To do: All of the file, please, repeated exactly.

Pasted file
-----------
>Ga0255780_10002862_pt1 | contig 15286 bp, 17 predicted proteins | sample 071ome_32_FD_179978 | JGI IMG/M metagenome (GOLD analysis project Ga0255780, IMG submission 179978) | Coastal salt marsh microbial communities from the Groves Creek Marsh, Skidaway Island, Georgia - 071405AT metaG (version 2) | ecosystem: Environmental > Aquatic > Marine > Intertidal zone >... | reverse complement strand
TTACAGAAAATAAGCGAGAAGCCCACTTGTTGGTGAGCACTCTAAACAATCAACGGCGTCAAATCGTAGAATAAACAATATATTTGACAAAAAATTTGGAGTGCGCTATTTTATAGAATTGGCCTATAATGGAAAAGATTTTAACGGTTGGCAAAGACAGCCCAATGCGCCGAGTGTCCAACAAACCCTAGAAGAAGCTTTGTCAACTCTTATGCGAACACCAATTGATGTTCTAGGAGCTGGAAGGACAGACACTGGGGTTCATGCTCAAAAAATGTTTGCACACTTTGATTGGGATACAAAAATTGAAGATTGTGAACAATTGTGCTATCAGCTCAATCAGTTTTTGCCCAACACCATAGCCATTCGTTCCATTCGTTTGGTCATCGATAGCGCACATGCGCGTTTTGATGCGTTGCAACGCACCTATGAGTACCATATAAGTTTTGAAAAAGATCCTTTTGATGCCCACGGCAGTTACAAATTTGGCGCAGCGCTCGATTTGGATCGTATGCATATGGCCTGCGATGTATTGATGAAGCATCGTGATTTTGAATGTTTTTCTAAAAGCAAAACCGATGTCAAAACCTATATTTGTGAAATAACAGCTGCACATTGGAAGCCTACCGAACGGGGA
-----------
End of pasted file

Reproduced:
>Ga0255780_10002862_pt1 | contig 15286 bp, 17 predicted proteins | sample 071ome_32_FD_179978 | JGI IMG/M metagenome (GOLD analysis project Ga0255780, IMG submission 179978) | Coastal salt marsh microbial communities from the Groves Creek Marsh, Skidaway Island, Georgia - 071405AT metaG (version 2) | ecosystem: Environmental > Aquatic > Marine > Intertidal zone >... | reverse complement strand
TTACAGAAAATAAGCGAGAAGCCCACTTGTTGGTGAGCACTCTAAACAATCAACGGCGTCAAATCGTAGAATAAACAATATATTTGACAAAAAATTTGGAGTGCGCTATTTTATAGAATTGGCCTATAATGGAAAAGATTTTAACGGTTGGCAAAGACAGCCCAATGCGCCGAGTGTCCAACAAACCCTAGAAGAAGCTTTGTCAACTCTTATGCGAACACCAATTGATGTTCTAGGAGCTGGAAGGACAGACACTGGGGTTCATGCTCAAAAAATGTTTGCACACTTTGATTGGGATACAAAAATTGAAGATTGTGAACAATTGTGCTATCAGCTCAATCAGTTTTTGCCCAACACCATAGCCATTCGTTCCATTCGTTTGGTCATCGATAGCGCACATGCGCGTTTTGATGCGTTGCAACGCACCTATGAGTACCATATAAGTTTTGAAAAAGATCCTTTTGATGCCCACGGCAGTTACAAATTTGGCGCAGCGCTCGATTTGGATCGTATGCATATGGCCTGCGATGTATTGATGAAGCATCGTGATTTTGAATGTTTTTCTAAAAGCAAAACCGATGTCAAAACCTATATTTGTGAAATAACAGCTGCACATTGGAAGCCTACCGAACGGGGA